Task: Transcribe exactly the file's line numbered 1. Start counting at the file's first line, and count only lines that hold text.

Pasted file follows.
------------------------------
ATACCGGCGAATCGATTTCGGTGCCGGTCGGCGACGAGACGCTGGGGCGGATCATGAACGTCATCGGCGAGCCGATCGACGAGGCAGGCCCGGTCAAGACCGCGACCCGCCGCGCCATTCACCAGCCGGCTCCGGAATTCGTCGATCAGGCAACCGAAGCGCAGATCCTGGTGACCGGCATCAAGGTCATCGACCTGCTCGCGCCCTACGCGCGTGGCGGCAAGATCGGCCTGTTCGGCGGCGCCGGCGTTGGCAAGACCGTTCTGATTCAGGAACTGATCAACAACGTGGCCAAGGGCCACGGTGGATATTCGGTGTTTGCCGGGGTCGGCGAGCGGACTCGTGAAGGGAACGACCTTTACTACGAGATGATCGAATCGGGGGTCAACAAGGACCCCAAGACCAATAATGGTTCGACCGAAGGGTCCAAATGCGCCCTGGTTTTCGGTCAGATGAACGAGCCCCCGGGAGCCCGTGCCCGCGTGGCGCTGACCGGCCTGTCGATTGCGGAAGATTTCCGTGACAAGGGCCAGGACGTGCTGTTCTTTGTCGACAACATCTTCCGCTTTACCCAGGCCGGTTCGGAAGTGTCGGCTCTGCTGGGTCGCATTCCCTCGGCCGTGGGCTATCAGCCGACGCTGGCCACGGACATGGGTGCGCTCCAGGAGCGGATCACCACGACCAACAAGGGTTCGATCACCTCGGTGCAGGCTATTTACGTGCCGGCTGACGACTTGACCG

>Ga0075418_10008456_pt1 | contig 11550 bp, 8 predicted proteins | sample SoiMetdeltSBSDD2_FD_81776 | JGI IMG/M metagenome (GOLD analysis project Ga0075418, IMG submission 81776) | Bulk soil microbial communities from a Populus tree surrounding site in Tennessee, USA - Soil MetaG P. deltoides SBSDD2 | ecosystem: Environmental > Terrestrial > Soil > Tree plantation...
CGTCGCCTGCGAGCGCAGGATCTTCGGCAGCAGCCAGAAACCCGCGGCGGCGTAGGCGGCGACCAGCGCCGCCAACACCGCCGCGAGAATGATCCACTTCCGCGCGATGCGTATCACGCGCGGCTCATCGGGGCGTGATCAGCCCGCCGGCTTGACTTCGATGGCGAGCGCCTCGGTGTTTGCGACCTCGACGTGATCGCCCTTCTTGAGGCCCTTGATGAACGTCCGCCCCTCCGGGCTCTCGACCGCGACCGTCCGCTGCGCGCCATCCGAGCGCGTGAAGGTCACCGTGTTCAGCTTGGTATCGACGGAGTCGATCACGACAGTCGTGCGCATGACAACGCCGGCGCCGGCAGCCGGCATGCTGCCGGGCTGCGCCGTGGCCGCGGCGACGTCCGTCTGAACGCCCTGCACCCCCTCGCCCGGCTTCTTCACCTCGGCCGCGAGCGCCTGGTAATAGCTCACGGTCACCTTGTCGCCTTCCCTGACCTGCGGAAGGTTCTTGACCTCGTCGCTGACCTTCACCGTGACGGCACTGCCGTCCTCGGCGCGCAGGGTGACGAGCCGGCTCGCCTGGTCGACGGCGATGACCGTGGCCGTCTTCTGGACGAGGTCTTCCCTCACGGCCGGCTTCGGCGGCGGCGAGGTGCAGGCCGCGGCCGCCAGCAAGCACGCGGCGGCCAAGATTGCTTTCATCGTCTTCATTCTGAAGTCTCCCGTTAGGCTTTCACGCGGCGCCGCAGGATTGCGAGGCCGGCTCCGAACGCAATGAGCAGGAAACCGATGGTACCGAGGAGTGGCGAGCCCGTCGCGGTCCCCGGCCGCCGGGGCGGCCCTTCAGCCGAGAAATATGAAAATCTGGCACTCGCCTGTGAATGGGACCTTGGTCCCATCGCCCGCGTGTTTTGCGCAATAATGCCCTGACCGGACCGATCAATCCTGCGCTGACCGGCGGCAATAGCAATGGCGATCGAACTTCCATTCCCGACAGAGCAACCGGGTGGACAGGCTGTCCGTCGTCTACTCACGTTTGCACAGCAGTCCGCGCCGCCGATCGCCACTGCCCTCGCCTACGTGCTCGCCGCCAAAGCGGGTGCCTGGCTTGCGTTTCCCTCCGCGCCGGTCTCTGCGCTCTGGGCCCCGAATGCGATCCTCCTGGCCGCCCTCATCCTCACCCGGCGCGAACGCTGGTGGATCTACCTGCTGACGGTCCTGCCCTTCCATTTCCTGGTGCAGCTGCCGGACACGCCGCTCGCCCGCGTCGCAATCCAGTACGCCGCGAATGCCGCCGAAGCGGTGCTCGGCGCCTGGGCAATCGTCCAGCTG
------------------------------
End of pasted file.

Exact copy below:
ATACCGGCGAATCGATTTCGGTGCCGGTCGGCGACGAGACGCTGGGGCGGATCATGAACGTCATCGGCGAGCCGATCGACGAGGCAGGCCCGGTCAAGACCGCGACCCGCCGCGCCATTCACCAGCCGGCTCCGGAATTCGTCGATCAGGCAACCGAAGCGCAGATCCTGGTGACCGGCATCAAGGTCATCGACCTGCTCGCGCCCTACGCGCGTGGCGGCAAGATCGGCCTGTTCGGCGGCGCCGGCGTTGGCAAGACCGTTCTGATTCAGGAACTGATCAACAACGTGGCCAAGGGCCACGGTGGATATTCGGTGTTTGCCGGGGTCGGCGAGCGGACTCGTGAAGGGAACGACCTTTACTACGAGATGATCGAATCGGGGGTCAACAAGGACCCCAAGACCAATAATGGTTCGACCGAAGGGTCCAAATGCGCCCTGGTTTTCGGTCAGATGAACGAGCCCCCGGGAGCCCGTGCCCGCGTGGCGCTGACCGGCCTGTCGATTGCGGAAGATTTCCGTGACAAGGGCCAGGACGTGCTGTTCTTTGTCGACAACATCTTCCGCTTTACCCAGGCCGGTTCGGAAGTGTCGGCTCTGCTGGGTCGCATTCCCTCGGCCGTGGGCTATCAGCCGACGCTGGCCACGGACATGGGTGCGCTCCAGGAGCGGATCACCACGACCAACAAGGGTTCGATCACCTCGGTGCAGGCTATTTACGTGCCGGCTGACGACTTGACCG